Sure, you might be able to point to a QB here or there who came on strong to become a consistently above-average player several years his starting career, but for every guy like that (Steve Young might be the most notable) I'll give you multiple Joey Harringtons, Kyle Bollers, Rex Grossmans, and David Carrs.
Alex Smith would have been on that list too, at least until the last couple seasons. He might be the exception to the rule. After Smith's phenomenal game Monday night in which he went 18 for 19 with three TDs, I wondered what really made the difference. A lot of credit has been given to second-year head coach Jim Harbaugh and a new offensive scheme. It's hard to argue otherwise, but I will anyway. Looking at his career trends, he began a significant and consistent improving trend immediately following his missed season of 2008. His improvement from 2009 to 2010 in terms of WPA, EPA, SR, and AYPA under Singletary was as big as his improvement in 2011 after Harbaugh took over. It's as if Smith has had two different careers, a brief, erratic, injury-plagued three-year span from 2005 to 2007, and a middling but improving span since 2009.
I won't pretend to follow the 49ers closely enough to understand the real reasons for his improvement any more than the average poster at Bleacher Report. He's been much healthier in recent seasons. The offensive line has solidified, and the receiver corps is now certainly much better than those led by an aging Isaac Bruce or Arnaz Battle. But I do think the narrative that Smith has been reborn under Harbaugh into an above-average QB is, if not mistaken, fairly shallow.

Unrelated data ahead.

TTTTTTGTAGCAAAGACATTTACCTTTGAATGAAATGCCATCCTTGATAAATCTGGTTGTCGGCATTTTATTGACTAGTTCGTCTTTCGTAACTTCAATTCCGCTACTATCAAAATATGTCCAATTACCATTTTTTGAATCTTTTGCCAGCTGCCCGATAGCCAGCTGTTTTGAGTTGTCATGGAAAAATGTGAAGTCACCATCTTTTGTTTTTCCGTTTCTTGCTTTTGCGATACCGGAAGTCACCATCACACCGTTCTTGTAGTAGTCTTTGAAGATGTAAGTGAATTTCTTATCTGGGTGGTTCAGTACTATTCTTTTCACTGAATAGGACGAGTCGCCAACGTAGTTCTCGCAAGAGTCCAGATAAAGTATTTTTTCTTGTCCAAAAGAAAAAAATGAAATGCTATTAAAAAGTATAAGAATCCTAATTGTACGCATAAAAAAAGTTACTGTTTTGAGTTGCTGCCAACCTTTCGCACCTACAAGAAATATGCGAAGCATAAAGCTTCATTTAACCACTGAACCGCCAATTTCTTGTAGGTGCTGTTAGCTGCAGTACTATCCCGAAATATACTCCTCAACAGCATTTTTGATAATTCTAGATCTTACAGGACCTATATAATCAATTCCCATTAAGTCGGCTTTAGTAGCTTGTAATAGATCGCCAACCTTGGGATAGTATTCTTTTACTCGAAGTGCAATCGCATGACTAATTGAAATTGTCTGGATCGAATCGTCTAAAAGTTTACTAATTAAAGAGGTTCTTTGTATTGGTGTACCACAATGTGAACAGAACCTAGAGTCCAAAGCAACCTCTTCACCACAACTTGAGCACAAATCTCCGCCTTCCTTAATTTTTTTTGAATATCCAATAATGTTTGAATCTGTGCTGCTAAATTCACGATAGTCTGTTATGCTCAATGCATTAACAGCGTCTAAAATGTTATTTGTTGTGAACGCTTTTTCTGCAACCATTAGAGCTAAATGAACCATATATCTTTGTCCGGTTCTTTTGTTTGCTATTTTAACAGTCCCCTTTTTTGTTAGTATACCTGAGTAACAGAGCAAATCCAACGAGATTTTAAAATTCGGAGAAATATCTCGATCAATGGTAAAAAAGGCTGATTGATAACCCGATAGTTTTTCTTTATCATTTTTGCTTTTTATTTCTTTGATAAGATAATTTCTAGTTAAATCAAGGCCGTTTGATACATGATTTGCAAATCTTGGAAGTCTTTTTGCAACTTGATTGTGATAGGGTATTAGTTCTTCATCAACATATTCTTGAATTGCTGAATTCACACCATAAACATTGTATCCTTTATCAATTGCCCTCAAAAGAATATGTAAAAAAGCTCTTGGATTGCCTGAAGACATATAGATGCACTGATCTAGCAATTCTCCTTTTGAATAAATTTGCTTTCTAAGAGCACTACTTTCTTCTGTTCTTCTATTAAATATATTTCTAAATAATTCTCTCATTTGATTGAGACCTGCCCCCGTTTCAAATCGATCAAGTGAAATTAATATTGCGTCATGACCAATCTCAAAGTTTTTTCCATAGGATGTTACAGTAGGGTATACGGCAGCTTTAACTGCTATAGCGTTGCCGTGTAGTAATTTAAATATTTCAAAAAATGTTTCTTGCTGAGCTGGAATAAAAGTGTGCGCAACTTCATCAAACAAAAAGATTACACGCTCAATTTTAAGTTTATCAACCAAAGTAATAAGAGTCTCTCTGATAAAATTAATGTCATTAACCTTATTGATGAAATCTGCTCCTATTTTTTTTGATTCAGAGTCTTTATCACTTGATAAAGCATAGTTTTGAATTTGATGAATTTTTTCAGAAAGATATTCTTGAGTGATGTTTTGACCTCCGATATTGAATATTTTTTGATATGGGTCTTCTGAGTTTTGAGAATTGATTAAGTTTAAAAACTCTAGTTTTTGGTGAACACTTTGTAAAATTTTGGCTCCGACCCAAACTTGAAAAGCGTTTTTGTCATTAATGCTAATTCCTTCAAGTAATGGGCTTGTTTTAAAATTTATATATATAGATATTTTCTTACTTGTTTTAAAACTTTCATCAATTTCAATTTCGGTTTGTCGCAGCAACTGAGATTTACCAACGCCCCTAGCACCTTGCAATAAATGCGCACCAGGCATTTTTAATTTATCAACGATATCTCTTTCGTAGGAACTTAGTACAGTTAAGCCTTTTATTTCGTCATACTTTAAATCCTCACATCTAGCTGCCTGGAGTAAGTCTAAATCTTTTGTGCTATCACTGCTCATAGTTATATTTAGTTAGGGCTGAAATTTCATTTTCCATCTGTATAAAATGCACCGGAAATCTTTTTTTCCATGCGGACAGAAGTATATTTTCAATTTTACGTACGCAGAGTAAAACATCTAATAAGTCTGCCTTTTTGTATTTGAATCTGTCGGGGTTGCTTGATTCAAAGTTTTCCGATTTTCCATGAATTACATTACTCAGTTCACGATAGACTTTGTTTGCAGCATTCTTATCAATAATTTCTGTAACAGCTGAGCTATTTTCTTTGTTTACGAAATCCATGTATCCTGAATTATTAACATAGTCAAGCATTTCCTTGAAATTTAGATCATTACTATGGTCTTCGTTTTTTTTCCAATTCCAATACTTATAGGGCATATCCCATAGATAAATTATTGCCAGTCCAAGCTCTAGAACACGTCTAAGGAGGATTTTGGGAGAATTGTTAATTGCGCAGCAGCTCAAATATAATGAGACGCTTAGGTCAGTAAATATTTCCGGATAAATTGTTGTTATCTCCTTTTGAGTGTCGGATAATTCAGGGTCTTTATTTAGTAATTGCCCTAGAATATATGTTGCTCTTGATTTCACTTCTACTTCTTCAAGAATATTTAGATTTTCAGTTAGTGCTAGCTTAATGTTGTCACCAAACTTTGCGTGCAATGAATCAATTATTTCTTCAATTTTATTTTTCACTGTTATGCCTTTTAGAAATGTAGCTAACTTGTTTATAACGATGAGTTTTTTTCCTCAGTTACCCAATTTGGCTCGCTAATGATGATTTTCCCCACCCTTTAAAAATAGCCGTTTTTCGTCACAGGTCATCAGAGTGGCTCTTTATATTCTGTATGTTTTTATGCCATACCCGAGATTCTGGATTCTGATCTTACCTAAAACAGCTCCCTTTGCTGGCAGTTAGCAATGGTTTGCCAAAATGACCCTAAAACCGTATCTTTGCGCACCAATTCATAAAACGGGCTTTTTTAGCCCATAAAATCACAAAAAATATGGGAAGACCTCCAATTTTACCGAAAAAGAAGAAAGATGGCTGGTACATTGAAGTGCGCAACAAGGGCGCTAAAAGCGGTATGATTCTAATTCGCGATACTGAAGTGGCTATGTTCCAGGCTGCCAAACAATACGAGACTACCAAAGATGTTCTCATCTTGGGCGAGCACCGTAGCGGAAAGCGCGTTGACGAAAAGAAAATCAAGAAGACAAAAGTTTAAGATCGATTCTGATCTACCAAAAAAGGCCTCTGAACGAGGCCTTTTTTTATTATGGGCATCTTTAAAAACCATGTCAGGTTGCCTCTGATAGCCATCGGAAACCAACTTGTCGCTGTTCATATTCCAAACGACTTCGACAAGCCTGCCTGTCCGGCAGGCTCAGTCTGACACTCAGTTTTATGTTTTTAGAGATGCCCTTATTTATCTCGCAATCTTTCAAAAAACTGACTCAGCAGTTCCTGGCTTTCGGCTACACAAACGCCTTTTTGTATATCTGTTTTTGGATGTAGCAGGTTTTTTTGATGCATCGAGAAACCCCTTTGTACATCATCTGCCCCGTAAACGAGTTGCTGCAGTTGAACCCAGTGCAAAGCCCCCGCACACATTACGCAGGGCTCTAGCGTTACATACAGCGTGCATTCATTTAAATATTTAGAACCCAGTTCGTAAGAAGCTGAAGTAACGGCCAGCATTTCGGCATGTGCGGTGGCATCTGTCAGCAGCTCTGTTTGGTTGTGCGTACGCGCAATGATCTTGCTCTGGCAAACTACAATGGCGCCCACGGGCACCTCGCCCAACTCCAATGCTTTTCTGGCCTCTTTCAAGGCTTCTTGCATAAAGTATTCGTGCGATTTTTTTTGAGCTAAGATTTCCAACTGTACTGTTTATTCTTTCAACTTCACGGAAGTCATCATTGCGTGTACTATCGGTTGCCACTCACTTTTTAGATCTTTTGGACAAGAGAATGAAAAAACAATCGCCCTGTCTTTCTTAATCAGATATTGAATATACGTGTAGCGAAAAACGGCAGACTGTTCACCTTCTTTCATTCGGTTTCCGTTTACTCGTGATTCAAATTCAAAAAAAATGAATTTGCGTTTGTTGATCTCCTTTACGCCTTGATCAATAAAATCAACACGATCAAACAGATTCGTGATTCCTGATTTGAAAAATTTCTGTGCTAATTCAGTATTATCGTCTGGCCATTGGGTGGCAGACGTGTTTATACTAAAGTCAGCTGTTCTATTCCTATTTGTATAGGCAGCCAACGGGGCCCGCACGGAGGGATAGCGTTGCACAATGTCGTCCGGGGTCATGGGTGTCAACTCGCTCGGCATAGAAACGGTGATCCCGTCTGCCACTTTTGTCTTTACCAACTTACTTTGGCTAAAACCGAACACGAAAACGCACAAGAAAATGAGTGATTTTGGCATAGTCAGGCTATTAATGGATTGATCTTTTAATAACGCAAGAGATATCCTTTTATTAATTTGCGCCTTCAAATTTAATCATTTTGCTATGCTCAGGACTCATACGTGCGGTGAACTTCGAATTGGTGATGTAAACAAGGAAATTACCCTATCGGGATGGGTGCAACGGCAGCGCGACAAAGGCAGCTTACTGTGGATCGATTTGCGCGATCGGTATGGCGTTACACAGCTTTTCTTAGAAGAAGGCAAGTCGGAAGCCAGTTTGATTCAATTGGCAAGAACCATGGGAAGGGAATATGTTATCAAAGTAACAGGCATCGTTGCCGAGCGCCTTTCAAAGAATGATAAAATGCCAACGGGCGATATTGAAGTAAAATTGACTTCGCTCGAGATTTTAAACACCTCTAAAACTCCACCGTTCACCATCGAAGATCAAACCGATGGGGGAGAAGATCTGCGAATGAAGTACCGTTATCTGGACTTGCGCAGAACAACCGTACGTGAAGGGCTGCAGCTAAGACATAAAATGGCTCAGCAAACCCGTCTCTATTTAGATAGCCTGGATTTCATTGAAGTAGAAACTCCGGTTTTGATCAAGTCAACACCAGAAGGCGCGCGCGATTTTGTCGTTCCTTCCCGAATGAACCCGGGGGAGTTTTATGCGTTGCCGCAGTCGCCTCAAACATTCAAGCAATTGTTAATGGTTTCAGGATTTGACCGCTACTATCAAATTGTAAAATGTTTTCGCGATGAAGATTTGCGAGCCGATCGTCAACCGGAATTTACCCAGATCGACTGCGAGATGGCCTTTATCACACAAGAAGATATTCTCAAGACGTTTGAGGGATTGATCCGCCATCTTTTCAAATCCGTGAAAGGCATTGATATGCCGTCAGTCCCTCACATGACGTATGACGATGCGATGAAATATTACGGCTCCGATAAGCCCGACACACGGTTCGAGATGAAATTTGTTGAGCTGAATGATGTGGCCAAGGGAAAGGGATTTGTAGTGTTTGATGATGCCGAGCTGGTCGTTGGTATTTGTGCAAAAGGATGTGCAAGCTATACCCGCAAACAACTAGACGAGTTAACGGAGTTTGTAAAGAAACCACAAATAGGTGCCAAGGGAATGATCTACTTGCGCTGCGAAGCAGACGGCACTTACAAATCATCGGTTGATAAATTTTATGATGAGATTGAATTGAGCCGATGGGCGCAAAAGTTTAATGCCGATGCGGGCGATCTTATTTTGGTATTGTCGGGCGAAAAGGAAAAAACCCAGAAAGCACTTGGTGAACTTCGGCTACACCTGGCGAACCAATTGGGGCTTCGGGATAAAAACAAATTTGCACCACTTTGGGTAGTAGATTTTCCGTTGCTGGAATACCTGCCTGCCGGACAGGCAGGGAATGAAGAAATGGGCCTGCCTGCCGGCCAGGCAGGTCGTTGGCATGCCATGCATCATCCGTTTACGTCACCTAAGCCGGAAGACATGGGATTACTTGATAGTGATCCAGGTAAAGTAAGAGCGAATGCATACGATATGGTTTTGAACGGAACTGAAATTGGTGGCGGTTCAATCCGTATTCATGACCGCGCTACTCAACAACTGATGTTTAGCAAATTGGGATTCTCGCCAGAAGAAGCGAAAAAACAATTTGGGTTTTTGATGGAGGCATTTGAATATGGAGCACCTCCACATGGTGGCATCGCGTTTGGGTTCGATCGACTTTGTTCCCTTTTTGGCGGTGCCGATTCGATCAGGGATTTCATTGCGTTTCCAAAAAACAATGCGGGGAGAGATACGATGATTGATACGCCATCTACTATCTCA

Smith's recent performance should also be put into context. Even now in the midst of what appears to be a career year, he ranks 14th in EPA per play and 21st in WPA per game. But he does rank near the top of the league in SR at 7th, thanks largely to Monday's game. (I should also note he is tied atop the Air Yards ranking.) Despite the attention heaped upon him, he's only made the jump from 'clear liability' to 'league average.' That's no small feat in such a competitive league and in an era of plentiful skilled QBs, but the real drivers of SF's success are their #1 running game and top ranked defense.
Here are Smith's career numbers. His full stats can be found here.
Who are other late bloomers? CFL guys don't count!